The Vantage is the newest floorstanding loudspeaker from the Arvada, Colorado-based firm YG Acoustics—a model many of us did not see coming. I say this because the Vantage is in essence a three-way, three-driver, tower-type loudspeaker that strongly resembles the firm’s £53,000/pair Hailey 2.2 loudspeaker, but is priced many thousands of dollars (and pounds) lower, at £39,990/pair. Were significant corners cut to achieve this reduction in price? Let me answer by paraphrasing everyone’s favourite nanny, Mary Poppins, who when asked if she had noteworthy imperfections replied, “Well, hardly any…” In short, the Vantage preserves most—albeit not quite all—of the technical features of the Hailey 2.2 while offering substantial cost savings.
Before we delve deeper into the specifics of the Vantage design, let’s take a brief tour of YG Acoustics’ signature ‘building block’ loudspeaker technologies—the technologies that form the essence of the brand’s identity.
First, all YG cabinet enclosure panels are CNC machined from thick slabs of aircraft aluminium and fastened together using aircraft-type “vibration-free pressurised assembly” techniques. Second, all YG speaker cabinets use the firm’s proprietary FocusedElimination™ anti-resonance technology said to keep “mechanical losses lower than any competing speaker, by combining the minimised turbulence of a sealed design with the low friction otherwise associated with enclosure-free concepts.” Third, all YG loudspeakers, share the firm’s signature ‘tapered obelisk’ industrial design motif—a motif developed with input from none other than Porsche Design. One interesting aspect of this motif is that cabinet panels initially appear to be flat, but prove on closer inspection to combine extremely subtle compound curves. The cabinet sides are precision machined, then surface finished to a satin sheen and finally anodised in jet-black or silver. Stated simply, YG’s speaker enclosures represent a tour de force in the fine art of precision metalwork.
Shared YG Acoustics design features go far beyond the loudspeaker enclosures, per se. For example, all YG bass, mid-bass, and midrange drivers feature the firm’s signature BilletCore™ driver diaphragms—so named because the diaphragms are milled from solid billets of aluminium. This might seem an exercise in gratuitous machine shop excess, but according to company founder Yoav Geva it is not. Instead, his findings have shown that stamped metal driver diaphragms are prone to dimensional inconsistencies, problems with uncontrolled resonance, and the formation of eventual stress cracks over time. Similarly, Geva argues that composite driver diaphragms, too, form microscopic internal cracks (or de-laminations) that slowly can become audible over time. In contrast, YG’s machined diaphragms are dimensionally stable, have machined-in resonance control ribs precisely where they are needed, and exhibit no structural degradation over time. In short, the drivers perform beautifully when new and will continue to do so year after year.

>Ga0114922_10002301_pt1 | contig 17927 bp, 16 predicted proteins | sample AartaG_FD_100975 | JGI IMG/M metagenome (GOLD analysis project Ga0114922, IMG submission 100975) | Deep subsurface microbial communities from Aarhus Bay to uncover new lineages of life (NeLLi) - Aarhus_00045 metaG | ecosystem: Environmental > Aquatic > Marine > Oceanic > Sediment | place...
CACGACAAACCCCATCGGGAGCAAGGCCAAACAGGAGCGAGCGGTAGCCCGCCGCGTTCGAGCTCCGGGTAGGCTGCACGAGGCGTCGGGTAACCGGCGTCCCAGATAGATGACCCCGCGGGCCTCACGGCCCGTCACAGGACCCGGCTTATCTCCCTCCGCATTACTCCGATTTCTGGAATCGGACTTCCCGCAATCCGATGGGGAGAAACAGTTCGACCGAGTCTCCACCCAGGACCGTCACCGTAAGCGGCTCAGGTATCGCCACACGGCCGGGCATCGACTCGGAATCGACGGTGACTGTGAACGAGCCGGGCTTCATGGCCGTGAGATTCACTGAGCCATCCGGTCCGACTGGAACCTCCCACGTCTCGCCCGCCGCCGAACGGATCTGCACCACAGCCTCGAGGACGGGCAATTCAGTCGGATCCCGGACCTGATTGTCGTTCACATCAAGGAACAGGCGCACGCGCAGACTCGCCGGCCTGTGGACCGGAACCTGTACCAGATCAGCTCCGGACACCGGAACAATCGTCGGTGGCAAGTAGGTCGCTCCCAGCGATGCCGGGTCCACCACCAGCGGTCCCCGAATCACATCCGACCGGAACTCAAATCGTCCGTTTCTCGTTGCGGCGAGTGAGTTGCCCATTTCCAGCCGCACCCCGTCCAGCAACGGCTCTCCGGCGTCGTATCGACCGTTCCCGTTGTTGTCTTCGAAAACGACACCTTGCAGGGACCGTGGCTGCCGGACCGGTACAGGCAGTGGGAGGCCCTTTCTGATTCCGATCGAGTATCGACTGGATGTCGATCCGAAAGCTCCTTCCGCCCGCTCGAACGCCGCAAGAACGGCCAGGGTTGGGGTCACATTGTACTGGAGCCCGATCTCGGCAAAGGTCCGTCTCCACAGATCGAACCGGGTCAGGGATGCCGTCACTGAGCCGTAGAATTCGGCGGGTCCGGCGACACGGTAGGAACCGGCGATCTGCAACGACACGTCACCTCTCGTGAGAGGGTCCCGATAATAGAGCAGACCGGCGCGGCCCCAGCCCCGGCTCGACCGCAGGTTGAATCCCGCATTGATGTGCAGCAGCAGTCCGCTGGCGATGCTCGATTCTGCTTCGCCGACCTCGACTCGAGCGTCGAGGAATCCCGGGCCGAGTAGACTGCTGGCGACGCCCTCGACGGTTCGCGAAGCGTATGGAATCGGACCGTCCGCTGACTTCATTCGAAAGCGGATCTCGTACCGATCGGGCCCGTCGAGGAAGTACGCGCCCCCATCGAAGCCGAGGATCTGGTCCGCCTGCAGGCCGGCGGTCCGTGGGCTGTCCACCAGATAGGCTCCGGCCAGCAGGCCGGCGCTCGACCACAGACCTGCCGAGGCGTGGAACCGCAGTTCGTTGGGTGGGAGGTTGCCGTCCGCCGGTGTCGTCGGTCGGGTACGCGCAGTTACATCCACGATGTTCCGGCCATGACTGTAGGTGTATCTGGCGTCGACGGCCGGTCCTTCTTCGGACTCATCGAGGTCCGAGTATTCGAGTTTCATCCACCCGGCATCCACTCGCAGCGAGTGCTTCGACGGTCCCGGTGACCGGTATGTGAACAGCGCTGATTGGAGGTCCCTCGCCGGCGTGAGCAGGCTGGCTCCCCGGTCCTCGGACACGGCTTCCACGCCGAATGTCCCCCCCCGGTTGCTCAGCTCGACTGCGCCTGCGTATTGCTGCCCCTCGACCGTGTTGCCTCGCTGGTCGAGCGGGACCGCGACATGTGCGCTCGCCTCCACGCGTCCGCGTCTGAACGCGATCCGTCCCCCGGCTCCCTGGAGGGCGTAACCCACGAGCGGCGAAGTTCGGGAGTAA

Further, YG’s tweeters use so-called ForgeCore™ motor assemblies, which use complex 3D machining operations on internal motor/magnet assemblies to achieve dramatic reductions in distortion vis-à-vis even the best of off-the-shelf tweeters. YG crossover networks feature signal path parts of the highest quality such as ‘unobtainium’-grade Mundorf capacitors, etc. However, where the firm deems available premium parts to be good but not quite good enough, it can and does make its own parts as necessary. For example, YG uses PCB blanks that have ultra heavy-duty, ultra pure conductive layers so thick that circuit board traces must be machined—not photo-etched—into the board surfaces. Similarly, YG has created its own proprietary ToroAir™ inductors, which are said to eliminate cross-talk, and its own ViseCoil™ bass inductors, which are said to reduce residual losses and improve linearity while reducing audible mechanical vibrations. The point is that YG Acoustics builds all of its loudspeakers to one extremely high quality standard and leaves few stones unturned in looking for ways to enhance audible performance, long-term reliability, or both.
The most significant ‘jewel’ in YG’s loudspeaker design crown is arguably the firm’s proprietary, Geva-developed loudspeaker CAD (computer aided design) software, which yields so-called DualCoherent™ crossover networks. These networks enable YG’s speakers simultaneously to achieve flat frequency response and linear phase response (± 5° relative phase across the entire overlap region between drivers). While many competitors swear it is impossible to co-optimise frequency and phase response, YG Acoustics has quietly rolled up its sleeves and got the job done.